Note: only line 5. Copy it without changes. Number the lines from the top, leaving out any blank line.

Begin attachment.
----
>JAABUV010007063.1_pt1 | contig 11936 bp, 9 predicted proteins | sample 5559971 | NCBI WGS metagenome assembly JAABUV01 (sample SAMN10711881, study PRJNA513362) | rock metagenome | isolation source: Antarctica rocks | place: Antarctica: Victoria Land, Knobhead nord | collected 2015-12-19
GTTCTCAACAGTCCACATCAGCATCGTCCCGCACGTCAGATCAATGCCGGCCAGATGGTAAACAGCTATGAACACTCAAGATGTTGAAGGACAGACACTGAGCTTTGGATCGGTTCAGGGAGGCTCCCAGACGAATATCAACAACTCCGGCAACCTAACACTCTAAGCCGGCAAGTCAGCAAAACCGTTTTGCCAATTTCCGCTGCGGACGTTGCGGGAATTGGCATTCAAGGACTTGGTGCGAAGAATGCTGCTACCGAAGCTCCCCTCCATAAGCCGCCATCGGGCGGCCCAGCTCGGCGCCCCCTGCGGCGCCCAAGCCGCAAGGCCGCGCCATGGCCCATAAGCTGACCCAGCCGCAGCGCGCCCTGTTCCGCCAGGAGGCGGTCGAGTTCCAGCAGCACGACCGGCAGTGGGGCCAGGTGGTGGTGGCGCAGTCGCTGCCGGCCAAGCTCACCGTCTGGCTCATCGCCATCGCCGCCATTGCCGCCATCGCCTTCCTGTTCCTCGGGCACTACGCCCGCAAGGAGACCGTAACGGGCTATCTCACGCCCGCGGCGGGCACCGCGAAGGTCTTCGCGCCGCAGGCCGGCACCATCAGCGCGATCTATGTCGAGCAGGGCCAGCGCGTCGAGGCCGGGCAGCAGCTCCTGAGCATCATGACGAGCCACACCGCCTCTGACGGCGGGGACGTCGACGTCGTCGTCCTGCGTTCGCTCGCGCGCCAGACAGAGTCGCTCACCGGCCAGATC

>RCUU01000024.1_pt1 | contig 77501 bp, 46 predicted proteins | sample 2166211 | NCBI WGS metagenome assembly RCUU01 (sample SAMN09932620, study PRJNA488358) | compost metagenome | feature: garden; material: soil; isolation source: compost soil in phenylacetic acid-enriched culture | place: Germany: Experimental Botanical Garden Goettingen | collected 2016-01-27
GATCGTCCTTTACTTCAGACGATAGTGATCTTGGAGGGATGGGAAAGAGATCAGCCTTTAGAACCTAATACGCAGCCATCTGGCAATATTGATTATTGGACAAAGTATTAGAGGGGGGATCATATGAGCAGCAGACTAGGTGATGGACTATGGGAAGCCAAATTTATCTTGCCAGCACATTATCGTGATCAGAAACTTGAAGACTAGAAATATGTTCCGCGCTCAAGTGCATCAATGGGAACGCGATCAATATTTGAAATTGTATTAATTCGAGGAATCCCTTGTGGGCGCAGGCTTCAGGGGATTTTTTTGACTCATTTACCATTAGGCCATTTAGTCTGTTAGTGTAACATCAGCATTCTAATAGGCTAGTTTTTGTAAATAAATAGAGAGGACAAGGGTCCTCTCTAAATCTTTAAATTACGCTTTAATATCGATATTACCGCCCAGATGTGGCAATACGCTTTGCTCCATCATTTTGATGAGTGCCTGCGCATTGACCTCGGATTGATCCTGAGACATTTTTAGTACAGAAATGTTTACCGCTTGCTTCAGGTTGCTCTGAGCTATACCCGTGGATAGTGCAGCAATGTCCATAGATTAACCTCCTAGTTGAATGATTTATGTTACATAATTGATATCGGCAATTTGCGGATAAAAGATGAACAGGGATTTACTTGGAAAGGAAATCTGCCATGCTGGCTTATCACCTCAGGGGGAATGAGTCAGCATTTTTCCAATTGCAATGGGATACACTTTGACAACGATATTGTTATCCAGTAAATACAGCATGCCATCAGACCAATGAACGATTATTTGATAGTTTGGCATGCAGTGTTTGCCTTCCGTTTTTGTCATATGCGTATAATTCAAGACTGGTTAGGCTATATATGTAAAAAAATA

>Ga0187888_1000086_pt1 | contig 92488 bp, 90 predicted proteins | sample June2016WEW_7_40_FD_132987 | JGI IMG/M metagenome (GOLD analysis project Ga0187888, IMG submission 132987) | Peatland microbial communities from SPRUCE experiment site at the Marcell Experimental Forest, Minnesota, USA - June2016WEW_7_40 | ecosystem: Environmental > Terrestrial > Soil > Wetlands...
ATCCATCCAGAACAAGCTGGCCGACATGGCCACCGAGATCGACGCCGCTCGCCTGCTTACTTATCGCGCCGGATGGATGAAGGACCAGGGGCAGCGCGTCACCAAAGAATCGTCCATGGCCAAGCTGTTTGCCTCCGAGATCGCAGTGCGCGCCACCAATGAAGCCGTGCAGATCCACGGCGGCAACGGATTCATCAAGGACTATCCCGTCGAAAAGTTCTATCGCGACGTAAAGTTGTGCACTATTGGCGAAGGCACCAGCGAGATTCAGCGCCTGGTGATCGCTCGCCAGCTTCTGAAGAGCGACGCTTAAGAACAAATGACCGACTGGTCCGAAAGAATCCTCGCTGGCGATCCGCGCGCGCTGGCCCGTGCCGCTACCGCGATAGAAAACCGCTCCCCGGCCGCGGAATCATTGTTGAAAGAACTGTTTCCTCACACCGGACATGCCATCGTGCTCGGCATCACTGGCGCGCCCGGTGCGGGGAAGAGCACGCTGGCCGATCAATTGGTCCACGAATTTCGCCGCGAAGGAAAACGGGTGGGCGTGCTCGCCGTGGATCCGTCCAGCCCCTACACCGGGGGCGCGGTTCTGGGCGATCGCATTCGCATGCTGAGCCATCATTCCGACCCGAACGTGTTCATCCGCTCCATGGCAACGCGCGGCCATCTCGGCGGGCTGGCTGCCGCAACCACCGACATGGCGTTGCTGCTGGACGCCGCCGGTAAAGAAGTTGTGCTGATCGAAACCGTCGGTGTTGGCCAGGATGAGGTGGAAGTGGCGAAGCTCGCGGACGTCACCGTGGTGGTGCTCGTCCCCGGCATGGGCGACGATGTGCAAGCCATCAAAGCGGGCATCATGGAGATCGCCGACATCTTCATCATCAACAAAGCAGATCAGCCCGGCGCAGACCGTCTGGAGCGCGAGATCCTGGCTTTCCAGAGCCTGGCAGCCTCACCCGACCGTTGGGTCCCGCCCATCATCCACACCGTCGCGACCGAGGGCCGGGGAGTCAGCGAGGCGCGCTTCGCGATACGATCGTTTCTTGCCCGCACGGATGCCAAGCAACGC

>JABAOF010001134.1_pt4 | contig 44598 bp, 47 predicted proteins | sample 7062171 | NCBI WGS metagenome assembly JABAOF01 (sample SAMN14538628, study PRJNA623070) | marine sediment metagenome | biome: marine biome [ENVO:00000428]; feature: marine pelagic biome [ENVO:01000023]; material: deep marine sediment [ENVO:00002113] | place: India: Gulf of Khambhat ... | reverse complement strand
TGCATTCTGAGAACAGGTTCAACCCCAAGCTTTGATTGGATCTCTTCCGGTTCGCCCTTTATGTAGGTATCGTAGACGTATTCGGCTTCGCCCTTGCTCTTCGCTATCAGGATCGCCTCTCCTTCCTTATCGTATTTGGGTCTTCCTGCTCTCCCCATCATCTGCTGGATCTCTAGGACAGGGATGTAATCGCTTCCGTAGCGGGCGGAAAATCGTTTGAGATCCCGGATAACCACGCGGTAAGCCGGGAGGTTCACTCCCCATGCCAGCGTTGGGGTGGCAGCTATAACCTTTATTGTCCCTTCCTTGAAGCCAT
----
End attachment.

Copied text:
>Ga0187888_1000086_pt1 | contig 92488 bp, 90 predicted proteins | sample June2016WEW_7_40_FD_132987 | JGI IMG/M metagenome (GOLD analysis project Ga0187888, IMG submission 132987) | Peatland microbial communities from SPRUCE experiment site at the Marcell Experimental Forest, Minnesota, USA - June2016WEW_7_40 | ecosystem: Environmental > Terrestrial > Soil > Wetlands...